Five Strategies to Use a Bonus or Raise

December 5, 2019 | John R. Gilliland

John R. Gilliland, Financial Advisor, Morgan Stanley Wealth Management

Many companies provide some form of incentive compensation as part of their overall compensation package. In fact, 85% of U.S.-based companies paid out bonuses in 2018, according to a recent survey by WorldatWork, an association of human resource professionals.1

If you’re fortunate to see a boost in your paycheck—whether it’s through a bonus, raise or promotion—it may be very tempting to spend this extra cash, but using your bonus on long-term, big picture goals may lead to greater happiness in the long run.

Here are five strategies to put your money to work for you now, so you can potentially reap the rewards down the road.

1. Pay down part or all debt

If you have debt, such as student loans, car loans or credit card debt, a bonus can be a great way to tackle it aggressively. And if the interest rate on your debt is high, make this a top priority. The money you pay in interest can cost you thousands over time.

2. Boost your investment in your 401(k) and max out other retirement accounts

Hopefully, you’re already contributing to your company’s 401(k) retirement account and taking full advantage of any available company match. When you receive a bonus or an increase to your salary, consider increasing your contribution, since the more money you set aside today, the better off you’ll be in the long run, helped by the power of tax-deferred growth potential.

3. Contribute to a savings or investment plan

If your current financial situation is solid and your debt is under control, consider investing your newfound cash in a savings or investment plan that is earmarked for a long-term goal, like buying a home, but is also available for any short-term emergencies. Resist the temptation to invest in a few hot stocks and instead follow a long-term investment strategy.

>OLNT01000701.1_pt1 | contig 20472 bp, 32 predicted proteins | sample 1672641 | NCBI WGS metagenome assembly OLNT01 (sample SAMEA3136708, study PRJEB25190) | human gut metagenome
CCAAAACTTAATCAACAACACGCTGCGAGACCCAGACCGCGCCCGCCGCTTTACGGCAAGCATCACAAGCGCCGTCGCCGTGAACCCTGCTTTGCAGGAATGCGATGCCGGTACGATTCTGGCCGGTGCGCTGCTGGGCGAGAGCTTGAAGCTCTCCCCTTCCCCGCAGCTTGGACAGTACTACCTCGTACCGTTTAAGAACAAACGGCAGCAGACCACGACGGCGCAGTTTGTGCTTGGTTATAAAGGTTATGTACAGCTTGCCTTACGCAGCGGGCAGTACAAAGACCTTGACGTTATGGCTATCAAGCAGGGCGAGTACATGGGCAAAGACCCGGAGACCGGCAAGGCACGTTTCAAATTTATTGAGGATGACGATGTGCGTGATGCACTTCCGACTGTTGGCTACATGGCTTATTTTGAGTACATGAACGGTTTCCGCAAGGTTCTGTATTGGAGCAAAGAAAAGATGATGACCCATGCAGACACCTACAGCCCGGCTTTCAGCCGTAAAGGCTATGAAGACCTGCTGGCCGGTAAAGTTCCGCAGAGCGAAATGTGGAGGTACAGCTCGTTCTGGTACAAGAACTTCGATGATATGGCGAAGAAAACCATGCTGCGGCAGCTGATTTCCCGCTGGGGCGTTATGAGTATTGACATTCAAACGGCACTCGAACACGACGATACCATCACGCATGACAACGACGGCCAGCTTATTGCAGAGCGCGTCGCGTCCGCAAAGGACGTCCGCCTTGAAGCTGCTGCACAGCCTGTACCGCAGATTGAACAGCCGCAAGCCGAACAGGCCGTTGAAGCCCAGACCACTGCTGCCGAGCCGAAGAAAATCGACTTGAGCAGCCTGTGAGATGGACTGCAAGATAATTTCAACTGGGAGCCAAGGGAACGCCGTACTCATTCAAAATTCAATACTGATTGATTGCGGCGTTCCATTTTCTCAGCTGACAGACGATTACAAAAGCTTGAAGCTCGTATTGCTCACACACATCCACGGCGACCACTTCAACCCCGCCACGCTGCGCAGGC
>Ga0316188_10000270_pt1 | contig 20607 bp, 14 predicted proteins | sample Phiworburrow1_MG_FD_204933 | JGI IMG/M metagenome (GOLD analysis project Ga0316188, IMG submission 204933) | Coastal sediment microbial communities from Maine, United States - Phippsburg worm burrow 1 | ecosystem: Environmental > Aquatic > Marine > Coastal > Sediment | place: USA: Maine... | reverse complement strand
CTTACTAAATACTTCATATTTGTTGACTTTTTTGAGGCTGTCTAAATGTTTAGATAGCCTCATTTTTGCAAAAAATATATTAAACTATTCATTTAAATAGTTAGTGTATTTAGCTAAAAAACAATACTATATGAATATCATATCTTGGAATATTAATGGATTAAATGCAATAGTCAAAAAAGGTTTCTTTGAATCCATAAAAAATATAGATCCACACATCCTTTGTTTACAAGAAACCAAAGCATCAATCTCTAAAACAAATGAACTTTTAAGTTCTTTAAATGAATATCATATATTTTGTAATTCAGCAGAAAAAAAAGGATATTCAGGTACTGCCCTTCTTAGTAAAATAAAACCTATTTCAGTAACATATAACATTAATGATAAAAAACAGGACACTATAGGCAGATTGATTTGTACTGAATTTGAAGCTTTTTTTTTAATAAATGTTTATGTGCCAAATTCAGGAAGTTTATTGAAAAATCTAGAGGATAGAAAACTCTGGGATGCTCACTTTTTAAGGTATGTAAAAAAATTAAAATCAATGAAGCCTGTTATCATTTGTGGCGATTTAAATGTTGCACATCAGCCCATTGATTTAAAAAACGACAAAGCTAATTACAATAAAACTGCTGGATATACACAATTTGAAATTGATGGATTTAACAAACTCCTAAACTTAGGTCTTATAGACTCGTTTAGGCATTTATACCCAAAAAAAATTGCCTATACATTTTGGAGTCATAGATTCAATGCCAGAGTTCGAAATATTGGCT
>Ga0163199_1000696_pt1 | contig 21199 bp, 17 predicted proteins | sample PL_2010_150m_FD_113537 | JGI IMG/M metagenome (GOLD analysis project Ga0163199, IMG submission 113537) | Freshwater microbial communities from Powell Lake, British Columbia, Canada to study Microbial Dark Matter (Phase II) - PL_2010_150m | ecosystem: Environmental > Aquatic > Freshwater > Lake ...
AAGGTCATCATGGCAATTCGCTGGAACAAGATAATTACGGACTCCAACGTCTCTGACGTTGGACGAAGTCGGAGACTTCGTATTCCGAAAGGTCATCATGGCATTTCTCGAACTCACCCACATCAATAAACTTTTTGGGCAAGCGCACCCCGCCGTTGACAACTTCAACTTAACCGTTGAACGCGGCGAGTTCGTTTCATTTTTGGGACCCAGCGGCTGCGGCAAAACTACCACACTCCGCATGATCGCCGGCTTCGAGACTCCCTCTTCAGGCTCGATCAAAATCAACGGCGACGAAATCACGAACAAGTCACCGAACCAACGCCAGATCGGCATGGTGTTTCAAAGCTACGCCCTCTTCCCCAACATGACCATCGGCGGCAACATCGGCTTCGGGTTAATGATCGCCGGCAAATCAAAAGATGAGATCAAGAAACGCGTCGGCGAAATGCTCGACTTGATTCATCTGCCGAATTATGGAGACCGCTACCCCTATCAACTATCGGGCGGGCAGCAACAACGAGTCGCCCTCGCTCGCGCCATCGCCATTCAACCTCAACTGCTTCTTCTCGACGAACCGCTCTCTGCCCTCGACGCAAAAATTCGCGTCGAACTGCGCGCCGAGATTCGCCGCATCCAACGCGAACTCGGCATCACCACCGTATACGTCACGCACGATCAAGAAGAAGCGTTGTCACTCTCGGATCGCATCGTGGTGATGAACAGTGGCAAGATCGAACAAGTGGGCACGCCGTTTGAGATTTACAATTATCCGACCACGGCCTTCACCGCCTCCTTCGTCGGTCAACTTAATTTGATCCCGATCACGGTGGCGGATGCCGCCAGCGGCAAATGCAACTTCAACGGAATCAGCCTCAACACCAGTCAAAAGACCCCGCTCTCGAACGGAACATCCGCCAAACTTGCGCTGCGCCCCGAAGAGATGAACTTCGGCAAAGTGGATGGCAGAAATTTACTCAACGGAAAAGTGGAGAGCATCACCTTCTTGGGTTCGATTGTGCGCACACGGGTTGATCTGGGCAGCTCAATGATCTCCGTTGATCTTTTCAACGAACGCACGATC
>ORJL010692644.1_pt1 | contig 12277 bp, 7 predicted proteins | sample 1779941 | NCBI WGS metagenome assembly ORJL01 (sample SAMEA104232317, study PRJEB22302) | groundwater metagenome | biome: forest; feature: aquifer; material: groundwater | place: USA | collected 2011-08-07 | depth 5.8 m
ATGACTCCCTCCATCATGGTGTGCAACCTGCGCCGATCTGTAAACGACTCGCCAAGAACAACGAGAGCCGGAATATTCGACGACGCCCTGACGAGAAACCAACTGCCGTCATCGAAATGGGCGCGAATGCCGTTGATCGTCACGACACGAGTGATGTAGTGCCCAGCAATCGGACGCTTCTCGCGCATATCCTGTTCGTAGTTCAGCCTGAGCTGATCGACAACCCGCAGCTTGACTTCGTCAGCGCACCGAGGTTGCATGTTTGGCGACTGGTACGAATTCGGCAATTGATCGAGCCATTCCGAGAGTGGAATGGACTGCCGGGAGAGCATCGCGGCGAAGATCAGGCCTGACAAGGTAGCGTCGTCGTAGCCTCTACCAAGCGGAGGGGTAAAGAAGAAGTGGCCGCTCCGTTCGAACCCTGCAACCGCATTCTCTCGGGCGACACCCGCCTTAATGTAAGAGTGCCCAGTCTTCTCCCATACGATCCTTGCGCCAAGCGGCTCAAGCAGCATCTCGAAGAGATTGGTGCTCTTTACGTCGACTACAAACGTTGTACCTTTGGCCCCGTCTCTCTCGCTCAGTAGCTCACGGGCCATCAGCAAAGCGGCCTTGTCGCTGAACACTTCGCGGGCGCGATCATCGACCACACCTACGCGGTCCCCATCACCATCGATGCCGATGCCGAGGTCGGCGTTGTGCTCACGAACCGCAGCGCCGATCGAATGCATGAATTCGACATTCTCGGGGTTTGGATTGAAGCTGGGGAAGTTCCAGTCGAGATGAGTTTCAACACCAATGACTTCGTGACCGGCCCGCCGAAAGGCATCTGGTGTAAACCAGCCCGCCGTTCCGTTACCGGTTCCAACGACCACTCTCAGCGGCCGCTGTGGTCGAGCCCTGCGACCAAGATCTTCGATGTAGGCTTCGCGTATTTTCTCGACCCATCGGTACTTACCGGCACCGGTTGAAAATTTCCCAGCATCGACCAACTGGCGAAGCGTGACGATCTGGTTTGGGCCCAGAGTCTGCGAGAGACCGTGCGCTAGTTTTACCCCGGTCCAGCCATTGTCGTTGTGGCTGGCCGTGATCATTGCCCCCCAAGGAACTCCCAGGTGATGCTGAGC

4. Save through an education savings plan, such as a 529 plan or Coverdell ESA

The average cost of tuition and fees at a private college is $35,830 for the 2018-2019 school year, according to the College Board.2 This expense has continued to rise every year.

If one of your long-term goals is to send your children or grandchildren to college, consider allocating some of your new funds towards a 529 Plan and a Coverdell Education Savings Account—both can be excellent college savings vehicles because they are both tax-free when used for college or trade school. There are important differences between the two—specifically age, income and contribution limits.

5. Invest in yourself

If all your necessities are covered and your long-term goals are on track, think about using some of your enhanced compensation to accomplish an important short-term goal. For instance, you may want to consider investing in a gym membership or a wellness group.

Making the Most of Your Money

Earning and receiving a bonus, raise or promotion is very satisfying, and can help you advance your financial well-being. Take time to gain ideas and guidance about how the money can help you reach your future goals in the context of a comprehensive wealth management strategy.  


1 Source: WorldatWork 2018-2019 Salary Budget Survey, July 2018.

2 Source: The College Board.


Article by Morgan Stanley and provided courtesy of Morgan Stanley Financial Advisor.

John R. Gilliland is a Financial Advisor in Des Moines, IA branch at Morgan Stanley Smith Barney LLC (“Morgan Stanley”). He can be reached by email at or by telephone at 515-283-7035. His team website is

This article has been prepared for informational purposes only. The information and data in the article has been obtained from sources outside of Morgan Stanley. Morgan Stanley makes no representations or guarantees as to the accuracy or completeness of the information or data from sources outside of Morgan Stanley. It does not provide individually tailored investment advice and has been prepared without regard to the individual financial circumstances and objectives of persons who receive it. The strategies and/or investments discussed in this article may not be suitable for all investors. Morgan Stanley recommends that investors independently evaluate particular investments and strategies, and encourages investors to seek the advice of a Financial Advisor. The appropriateness of a particular investment or strategy will depend on an investor’s individual circumstances and objectives.

Asset allocation and diversification do not assure a profit or protect against loss in declining financial markets.

The 529 Plan Program Disclosure contains more information on investment options, risk factors, fees and expenses, and potential tax consequences. Investors can obtain a 529 Plan Program Disclosure from their Financial Advisor and should read it carefully before investing.

Investments are subject to market risk and may fluctuate in value. Before investing, investors should consider whether tax or other benefits are only available for investments in the investor’s home-state 529 college savings plan.

John R. Gilliland may only transact business, follow-up with individualized responses, or render personalized investment advice for compensation, in states where he is registered or excluded or exempted from registration, © 2019 Morgan Stanley Smith Barney LLC.  Member SIPC. CRC 2467455 03/2019